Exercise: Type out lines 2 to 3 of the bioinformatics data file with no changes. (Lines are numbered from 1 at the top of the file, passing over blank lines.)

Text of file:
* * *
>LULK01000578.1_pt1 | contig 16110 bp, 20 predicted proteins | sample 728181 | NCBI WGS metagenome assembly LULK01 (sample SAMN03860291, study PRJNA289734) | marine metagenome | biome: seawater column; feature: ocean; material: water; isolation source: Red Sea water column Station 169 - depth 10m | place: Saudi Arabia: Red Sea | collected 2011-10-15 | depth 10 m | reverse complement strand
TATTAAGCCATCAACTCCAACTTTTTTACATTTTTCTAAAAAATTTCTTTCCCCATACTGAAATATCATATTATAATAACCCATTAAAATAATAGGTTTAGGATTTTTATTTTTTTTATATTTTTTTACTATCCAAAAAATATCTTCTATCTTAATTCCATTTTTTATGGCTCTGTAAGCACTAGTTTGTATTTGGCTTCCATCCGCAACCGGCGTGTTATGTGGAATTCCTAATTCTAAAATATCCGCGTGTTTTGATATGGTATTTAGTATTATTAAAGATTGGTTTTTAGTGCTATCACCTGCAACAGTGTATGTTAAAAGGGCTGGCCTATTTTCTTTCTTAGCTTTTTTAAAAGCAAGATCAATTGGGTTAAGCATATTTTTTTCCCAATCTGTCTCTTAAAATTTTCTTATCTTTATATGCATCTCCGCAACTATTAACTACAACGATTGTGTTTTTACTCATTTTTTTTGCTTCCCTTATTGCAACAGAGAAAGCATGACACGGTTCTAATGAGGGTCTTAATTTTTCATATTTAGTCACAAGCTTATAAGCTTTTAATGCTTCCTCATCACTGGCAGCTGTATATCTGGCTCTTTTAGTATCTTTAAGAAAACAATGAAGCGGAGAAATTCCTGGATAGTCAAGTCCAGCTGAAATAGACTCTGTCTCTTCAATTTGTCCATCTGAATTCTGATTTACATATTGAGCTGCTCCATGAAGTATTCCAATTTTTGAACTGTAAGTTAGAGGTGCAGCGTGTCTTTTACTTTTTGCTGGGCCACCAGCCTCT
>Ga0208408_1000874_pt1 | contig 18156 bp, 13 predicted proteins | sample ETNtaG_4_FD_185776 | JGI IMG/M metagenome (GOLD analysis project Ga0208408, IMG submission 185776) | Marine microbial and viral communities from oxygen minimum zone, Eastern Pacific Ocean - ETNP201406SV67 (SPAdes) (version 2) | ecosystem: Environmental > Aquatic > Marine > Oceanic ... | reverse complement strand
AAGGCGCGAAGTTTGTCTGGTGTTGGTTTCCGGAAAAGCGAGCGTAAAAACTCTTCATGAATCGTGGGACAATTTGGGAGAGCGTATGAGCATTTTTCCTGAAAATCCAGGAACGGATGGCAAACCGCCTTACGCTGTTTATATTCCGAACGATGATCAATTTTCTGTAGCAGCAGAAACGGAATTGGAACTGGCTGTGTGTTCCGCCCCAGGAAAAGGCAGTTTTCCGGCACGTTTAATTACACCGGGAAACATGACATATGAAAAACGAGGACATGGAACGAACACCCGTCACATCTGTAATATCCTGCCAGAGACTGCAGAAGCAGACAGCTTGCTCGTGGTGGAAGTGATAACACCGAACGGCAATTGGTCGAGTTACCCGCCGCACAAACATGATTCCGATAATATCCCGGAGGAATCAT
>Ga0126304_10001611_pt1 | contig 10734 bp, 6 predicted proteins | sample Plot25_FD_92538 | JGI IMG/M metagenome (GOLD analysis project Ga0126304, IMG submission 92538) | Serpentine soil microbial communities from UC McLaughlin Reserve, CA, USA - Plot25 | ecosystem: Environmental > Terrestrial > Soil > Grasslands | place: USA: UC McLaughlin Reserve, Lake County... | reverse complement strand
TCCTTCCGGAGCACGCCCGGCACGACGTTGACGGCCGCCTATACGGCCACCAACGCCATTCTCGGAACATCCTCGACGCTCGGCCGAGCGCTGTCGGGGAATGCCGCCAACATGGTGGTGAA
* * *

TATTAAGCCATCAACTCCAACTTTTTTACATTTTTCTAAAAAATTTCTTTCCCCATACTGAAATATCATATTATAATAACCCATTAAAATAATAGGTTTAGGATTTTTATTTTTTTTATATTTTTTTACTATCCAAAAAATATCTTCTATCTTAATTCCATTTTTTATGGCTCTGTAAGCACTAGTTTGTATTTGGCTTCCATCCGCAACCGGCGTGTTATGTGGAATTCCTAATTCTAAAATATCCGCGTGTTTTGATATGGTATTTAGTATTATTAAAGATTGGTTTTTAGTGCTATCACCTGCAACAGTGTATGTTAAAAGGGCTGGCCTATTTTCTTTCTTAGCTTTTTTAAAAGCAAGATCAATTGGGTTAAGCATATTTTTTTCCCAATCTGTCTCTTAAAATTTTCTTATCTTTATATGCATCTCCGCAACTATTAACTACAACGATTGTGTTTTTACTCATTTTTTTTGCTTCCCTTATTGCAACAGAGAAAGCATGACACGGTTCTAATGAGGGTCTTAATTTTTCATATTTAGTCACAAGCTTATAAGCTTTTAATGCTTCCTCATCACTGGCAGCTGTATATCTGGCTCTTTTAGTATCTTTAAGAAAACAATGAAGCGGAGAAATTCCTGGATAGTCAAGTCCAGCTGAAATAGACTCTGTCTCTTCAATTTGTCCATCTGAATTCTGATTTACATATTGAGCTGCTCCATGAAGTATTCCAATTTTTGAACTGTAAGTTAGAGGTGCAGCGTGTCTTTTACTTTTTGCTGGGCCACCAGCCTCT
>Ga0208408_1000874_pt1 | contig 18156 bp, 13 predicted proteins | sample ETNtaG_4_FD_185776 | JGI IMG/M metagenome (GOLD analysis project Ga0208408, IMG submission 185776) | Marine microbial and viral communities from oxygen minimum zone, Eastern Pacific Ocean - ETNP201406SV67 (SPAdes) (version 2) | ecosystem: Environmental > Aquatic > Marine > Oceanic ... | reverse complement strand